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After a decade of steady growth in the acceptance of the existence of climate change and its anthropogenic causes, opinions have polarized, with almost one-third of Americans, mostly Republicans, denying that the climate is changing or that human activity is responsible. What causes Americans to change their minds on this issue? Using a large panel data set, we examined the impacts of direct experience with weather anomalies, ideology, relative prioritization of environmental conservation in comparison to economic development, and motivated reasoning that adjusts individual opinion to align with others who share one’s party identification. A generalized ordered logit model confirmed the importance of political ideology, party identification, and relative concern about environmental conservation and economic development on attitude change. The effect of party identification strengthened with attentiveness to news and public affairs, consistent with the logic of motivated reasoning. Recent experience with hot summers, warm winters, droughts, and natural disasters had only a minimal impact on attitude change.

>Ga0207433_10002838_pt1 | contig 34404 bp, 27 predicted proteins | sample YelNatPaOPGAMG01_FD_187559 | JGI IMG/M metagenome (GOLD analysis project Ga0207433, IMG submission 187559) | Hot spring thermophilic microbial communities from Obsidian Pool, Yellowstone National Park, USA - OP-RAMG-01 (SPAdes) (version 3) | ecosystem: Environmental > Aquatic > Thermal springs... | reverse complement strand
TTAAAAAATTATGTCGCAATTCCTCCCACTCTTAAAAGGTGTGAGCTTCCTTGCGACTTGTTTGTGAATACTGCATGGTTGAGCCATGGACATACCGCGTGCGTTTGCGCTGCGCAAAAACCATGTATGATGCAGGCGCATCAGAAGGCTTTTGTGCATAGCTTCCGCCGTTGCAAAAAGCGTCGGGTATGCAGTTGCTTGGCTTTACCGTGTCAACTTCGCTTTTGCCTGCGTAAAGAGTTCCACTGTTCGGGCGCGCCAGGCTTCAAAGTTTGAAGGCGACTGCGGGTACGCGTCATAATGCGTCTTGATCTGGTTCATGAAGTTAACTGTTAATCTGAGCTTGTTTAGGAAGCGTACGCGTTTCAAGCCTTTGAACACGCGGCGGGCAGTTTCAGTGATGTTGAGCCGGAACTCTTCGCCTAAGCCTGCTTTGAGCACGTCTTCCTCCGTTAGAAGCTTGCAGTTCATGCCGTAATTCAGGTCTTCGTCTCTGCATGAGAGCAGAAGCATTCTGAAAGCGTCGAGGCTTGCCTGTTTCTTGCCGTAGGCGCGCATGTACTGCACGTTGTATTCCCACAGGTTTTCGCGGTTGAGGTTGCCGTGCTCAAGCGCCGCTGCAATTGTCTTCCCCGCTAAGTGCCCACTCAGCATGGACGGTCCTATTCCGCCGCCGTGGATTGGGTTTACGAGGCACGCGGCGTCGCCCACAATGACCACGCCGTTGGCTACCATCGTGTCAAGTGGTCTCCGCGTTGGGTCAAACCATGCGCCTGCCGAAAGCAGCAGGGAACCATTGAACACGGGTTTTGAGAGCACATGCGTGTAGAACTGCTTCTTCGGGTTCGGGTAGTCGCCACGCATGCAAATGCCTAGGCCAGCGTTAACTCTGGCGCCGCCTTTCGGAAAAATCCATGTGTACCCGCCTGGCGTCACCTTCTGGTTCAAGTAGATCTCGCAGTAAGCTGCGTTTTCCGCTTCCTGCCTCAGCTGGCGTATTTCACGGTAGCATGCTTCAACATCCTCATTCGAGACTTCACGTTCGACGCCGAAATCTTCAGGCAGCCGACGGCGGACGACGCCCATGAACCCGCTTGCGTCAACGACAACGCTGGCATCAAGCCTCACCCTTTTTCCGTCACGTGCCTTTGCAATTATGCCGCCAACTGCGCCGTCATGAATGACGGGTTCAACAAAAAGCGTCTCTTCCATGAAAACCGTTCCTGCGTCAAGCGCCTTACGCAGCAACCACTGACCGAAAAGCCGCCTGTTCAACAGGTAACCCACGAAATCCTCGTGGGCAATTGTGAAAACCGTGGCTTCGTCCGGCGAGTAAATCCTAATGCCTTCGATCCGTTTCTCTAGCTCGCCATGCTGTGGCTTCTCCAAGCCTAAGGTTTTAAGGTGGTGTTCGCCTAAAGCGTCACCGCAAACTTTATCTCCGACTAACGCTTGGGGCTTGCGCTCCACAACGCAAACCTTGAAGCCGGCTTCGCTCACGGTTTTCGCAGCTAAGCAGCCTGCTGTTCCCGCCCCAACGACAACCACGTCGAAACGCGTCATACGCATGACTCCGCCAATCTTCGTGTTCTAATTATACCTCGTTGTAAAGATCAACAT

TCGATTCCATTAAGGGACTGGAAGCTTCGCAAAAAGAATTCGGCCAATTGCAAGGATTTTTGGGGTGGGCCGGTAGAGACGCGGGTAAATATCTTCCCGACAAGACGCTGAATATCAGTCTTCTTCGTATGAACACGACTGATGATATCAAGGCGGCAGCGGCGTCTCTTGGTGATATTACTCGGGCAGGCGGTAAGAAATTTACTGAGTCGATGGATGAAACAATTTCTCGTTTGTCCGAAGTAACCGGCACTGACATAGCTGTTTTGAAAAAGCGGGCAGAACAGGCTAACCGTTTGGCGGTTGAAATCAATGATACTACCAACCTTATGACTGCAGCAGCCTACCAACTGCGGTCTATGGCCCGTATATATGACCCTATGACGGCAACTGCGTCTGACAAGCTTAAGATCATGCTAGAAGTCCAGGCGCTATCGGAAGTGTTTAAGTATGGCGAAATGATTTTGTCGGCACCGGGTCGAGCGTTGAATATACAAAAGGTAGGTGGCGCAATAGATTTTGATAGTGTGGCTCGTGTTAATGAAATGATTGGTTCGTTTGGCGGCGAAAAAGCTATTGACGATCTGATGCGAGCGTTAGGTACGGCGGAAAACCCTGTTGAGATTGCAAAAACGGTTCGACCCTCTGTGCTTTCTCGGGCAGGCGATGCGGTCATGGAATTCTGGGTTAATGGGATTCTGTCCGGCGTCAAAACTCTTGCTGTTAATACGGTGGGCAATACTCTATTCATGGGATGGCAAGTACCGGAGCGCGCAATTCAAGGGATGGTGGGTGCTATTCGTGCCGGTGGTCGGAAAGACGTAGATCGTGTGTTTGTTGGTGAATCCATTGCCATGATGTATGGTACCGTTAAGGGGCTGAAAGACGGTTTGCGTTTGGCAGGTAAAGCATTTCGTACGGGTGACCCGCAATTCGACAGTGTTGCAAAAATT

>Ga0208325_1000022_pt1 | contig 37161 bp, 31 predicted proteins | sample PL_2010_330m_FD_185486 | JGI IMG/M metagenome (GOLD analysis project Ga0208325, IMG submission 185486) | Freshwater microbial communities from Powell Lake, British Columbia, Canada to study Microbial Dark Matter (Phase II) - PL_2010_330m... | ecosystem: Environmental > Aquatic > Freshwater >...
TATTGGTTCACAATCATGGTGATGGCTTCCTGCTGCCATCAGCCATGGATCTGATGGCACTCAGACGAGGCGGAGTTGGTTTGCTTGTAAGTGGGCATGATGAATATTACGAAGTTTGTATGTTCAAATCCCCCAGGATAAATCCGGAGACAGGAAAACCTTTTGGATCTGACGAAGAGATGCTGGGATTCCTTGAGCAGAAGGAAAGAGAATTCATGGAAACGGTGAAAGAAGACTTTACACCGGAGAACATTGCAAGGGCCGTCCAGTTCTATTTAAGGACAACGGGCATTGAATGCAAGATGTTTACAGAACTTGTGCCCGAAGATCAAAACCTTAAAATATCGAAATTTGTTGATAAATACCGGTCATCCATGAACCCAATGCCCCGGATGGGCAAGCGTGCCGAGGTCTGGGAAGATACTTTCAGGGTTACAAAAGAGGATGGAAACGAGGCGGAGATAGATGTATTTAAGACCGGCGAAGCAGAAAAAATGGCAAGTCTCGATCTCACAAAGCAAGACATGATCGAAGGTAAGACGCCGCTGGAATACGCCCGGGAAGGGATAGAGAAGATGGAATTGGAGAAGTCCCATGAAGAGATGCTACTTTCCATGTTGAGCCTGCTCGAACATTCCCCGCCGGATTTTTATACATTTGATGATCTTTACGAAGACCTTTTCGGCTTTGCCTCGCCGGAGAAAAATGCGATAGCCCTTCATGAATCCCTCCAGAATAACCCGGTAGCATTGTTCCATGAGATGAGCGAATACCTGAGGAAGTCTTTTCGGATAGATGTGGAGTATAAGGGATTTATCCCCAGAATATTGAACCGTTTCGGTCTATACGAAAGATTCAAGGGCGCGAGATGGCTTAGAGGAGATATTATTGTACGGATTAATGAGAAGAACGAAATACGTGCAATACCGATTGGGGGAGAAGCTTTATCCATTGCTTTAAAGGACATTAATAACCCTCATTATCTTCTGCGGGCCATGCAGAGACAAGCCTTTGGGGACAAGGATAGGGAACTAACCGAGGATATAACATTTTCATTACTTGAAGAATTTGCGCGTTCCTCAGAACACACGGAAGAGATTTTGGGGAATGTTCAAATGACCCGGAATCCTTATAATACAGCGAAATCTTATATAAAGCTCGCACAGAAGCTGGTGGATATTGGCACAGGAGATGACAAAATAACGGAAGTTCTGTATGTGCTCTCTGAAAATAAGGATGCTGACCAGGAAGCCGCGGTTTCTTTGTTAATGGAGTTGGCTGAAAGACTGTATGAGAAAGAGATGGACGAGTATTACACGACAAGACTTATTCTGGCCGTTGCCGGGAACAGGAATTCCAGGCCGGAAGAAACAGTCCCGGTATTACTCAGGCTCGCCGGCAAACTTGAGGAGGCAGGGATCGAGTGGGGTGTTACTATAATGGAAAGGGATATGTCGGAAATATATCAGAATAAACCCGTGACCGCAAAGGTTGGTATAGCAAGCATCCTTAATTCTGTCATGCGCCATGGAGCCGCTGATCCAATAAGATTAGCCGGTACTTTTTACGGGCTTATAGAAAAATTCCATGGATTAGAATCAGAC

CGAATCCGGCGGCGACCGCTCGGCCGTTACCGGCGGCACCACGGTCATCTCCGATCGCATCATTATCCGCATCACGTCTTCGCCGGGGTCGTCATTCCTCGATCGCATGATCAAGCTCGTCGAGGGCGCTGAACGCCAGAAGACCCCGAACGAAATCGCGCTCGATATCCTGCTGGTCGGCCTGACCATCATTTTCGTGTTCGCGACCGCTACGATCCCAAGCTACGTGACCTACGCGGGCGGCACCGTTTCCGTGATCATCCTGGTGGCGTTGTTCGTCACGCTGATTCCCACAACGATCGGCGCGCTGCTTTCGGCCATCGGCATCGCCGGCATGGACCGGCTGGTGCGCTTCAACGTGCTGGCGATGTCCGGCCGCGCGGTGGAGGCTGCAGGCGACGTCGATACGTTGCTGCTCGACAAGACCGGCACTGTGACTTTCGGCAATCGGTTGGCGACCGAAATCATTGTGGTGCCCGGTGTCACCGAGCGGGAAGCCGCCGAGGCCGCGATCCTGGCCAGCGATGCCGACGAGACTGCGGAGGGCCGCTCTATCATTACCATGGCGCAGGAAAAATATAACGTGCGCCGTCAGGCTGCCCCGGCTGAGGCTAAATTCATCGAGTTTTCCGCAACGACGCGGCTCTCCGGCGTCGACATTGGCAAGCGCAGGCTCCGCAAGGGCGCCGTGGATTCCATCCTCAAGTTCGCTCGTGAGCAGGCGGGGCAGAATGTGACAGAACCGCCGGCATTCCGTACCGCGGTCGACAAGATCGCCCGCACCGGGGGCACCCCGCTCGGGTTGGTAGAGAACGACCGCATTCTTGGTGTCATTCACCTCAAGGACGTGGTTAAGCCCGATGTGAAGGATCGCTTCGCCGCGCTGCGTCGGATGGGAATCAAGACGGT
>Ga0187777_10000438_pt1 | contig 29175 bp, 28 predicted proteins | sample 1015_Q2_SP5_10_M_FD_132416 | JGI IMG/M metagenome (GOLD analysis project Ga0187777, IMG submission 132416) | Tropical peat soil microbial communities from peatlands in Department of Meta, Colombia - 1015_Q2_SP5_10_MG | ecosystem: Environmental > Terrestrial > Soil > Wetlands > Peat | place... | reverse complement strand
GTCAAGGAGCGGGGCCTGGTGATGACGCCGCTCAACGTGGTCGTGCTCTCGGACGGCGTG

This is an Accepted Manuscript of an article published by Taylor & Francis in Annals of the American Association of Geographers on 13 March 2017, available online at: